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  2. P. S.

    2 and 9 – One-on-one evangelism is incredibly offensive, not only because of the nature of the message itself, but because of the individualistic, pluralistic cultural climate. Efforts that intend to “build bridges” (or in D. Fitch’s words, “on ramps”) between the lost world and the community of faith are attempts to create a “safe distance” across which the gospel can be communicated. Face-to-face, individual evangelism is often much too threatening to “the face” of the other. In a society where the name of Jesus and His Church are not at least casually known, evangelists do not bear the burden of overcoming the baggage of preconceptions, (false) familiarity, and deeply-ingrained negative stereotypes. As it is, the Church’s efforts in (re)evangelizing previously “Christianized” societies must be largely centered around dispelling these stereotypes. We do this by living the Kingdom life collectively and individually, letting people see the Body of Christ “up close,” proving the true character of Christ over against mass media portrayals (some of which are accurate).

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    1. Beth asks a good question below, but I have another one. The fact that “one-to-one evangelism is offensive” is not necessarily a reason to never engage in it. D. Fitch’s “on ramps” are not bad. They are just not enough.

      Completely agree with your last sentence. But it is still a both/and not an either/or. See all of my discussions on being intensely local.

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      1. I certainly wouldn’t advocate “never” engaging in it… only not pushing the envelope, so to speak, engaging in conversational tactics in order to speed up the work of the Spirit. I agree that evangelism is both “showing” and “telling,” but would argue that reevangelizing Western society will require a much heavier devotion to gospel demonstration and to public/large group proclamation for the foreseeable future (see my response to Beth, below). There is simply much too much brush to clear before the “fields” will be ready for the level of one-on-one “sowing” that many evangelists (a la Dr. Nyquist) would advocate. And that is true one person at a time as well as in society as a whole.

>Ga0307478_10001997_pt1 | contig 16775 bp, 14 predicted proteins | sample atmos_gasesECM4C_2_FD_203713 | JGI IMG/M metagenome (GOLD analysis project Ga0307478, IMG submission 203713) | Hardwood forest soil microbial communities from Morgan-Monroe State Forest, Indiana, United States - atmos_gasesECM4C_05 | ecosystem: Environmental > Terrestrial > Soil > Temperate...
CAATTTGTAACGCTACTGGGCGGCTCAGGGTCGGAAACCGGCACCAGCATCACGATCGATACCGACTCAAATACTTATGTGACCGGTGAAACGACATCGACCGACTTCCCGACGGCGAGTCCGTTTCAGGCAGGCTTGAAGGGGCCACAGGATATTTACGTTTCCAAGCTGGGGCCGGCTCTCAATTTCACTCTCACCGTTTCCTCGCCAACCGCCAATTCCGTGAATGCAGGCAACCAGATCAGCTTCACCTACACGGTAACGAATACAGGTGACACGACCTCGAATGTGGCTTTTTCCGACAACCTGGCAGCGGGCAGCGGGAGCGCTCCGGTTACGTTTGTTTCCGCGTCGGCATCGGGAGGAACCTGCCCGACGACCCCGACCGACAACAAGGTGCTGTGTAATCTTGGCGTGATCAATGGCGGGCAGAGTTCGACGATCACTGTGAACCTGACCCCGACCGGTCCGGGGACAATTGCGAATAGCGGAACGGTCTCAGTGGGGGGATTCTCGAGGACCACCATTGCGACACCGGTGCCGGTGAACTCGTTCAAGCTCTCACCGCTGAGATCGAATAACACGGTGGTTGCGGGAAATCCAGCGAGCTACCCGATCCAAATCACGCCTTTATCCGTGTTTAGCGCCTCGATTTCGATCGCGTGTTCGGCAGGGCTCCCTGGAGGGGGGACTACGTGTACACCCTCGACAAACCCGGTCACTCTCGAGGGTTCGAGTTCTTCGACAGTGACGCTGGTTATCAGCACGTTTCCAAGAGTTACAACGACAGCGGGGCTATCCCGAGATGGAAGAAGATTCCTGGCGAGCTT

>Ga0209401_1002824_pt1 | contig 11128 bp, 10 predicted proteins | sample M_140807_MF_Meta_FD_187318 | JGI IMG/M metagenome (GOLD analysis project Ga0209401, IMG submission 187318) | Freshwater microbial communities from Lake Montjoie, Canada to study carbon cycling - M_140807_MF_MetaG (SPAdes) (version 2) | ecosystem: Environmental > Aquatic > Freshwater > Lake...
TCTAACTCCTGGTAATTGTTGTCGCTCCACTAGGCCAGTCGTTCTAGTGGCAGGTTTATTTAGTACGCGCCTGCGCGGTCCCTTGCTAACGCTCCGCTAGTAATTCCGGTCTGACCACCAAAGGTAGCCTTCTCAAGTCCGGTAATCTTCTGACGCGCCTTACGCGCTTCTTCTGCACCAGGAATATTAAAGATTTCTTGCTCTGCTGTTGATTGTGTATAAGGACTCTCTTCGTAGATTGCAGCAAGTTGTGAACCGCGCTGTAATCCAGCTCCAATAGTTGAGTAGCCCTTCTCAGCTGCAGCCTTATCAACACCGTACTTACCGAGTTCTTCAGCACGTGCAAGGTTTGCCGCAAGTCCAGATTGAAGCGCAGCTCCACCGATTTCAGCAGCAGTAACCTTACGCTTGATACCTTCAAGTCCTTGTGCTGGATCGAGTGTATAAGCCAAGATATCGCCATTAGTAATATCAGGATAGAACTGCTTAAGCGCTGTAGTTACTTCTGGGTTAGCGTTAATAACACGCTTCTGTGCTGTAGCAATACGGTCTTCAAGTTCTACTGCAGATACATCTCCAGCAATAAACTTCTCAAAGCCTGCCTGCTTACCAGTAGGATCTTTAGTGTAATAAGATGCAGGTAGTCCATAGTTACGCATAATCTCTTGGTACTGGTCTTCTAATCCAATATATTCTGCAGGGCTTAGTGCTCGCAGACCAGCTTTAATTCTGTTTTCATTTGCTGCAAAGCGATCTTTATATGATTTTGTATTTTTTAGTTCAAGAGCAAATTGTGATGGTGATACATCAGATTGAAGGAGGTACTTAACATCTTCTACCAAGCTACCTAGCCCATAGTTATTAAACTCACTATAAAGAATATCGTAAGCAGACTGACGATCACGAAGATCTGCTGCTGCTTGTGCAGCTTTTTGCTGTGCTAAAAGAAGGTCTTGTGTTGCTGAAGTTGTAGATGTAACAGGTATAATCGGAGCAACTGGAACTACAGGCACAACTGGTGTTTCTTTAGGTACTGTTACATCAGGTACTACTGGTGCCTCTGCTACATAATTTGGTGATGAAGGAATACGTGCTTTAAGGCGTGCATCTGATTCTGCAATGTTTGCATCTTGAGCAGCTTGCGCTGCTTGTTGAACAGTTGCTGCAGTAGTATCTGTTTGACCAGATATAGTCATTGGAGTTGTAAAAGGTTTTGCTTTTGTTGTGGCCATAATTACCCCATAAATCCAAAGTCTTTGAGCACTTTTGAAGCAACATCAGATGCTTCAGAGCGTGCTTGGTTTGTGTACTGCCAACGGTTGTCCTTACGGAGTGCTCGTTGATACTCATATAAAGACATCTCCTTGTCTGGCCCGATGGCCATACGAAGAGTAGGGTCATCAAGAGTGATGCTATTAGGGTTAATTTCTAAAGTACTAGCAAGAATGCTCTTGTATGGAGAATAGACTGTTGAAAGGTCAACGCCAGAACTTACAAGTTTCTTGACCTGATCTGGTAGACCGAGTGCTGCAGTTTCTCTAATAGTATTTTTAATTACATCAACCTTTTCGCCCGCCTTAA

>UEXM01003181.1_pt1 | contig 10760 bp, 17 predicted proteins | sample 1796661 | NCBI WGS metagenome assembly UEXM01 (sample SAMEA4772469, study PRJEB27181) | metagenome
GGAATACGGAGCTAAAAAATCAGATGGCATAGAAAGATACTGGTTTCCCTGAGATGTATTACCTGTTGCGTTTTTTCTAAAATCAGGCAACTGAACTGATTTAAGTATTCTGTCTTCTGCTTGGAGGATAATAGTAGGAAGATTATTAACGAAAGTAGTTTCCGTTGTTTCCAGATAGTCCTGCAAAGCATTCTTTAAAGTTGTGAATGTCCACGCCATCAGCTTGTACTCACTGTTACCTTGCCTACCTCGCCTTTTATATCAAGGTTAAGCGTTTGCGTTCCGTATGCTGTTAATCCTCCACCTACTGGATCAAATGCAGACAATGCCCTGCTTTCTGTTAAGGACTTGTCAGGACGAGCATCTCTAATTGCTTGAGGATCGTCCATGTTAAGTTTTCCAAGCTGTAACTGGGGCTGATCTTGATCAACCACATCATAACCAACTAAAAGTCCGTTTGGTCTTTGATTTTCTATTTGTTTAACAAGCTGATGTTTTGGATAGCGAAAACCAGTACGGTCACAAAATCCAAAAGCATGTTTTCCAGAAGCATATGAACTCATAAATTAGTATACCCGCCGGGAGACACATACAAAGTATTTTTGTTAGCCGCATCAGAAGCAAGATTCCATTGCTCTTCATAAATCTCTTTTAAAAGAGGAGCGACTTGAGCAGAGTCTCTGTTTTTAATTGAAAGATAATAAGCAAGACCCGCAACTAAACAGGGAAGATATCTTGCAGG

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  3. Question Matt. I am wondering from your comment if you think that one to one evangelism is something that should happen or should it be avoided in your opinion because it comes across offensively? And maybe, what do you mean by one-to-one evangelism. Do you mean one-to-one with the people we meet and build relationships with or more on the lines of street corner evangelism or something else entirely that I’m missing. Anyways just wondering and trying to understand where you are coming from.

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    1. To answer your first question, no, it mustn’t be avoided. As to your second question, we should absolutely invest as much energy as possible in interpersonal relationships with non-believers. My rub is with the idea that churches will experience rapid conversion growth via one-on-one evangelism of any sort. At best, this may happen in spurts in economically depressed areas through a handful of very gifted evangelists. These evangelists have tried to pass their techniques on to those of us who are less gifted, with little success.

      In my experience, windows through which to naturally, authentically (unmanipulatively) share the gospel with non-believers take a lot of relational cultivation and time to get open. In areas with populations that are highly averse to Christians and the Church, breaking down the walls of hostility requires much diligence and patience. Lots of interpersonal engagement, lots of gospel “preaching” through actions (individual and collective), and lots of explicit gospel preaching in larger group settings (events, worship gatherings).

      Hope that makes more sense. Feedback?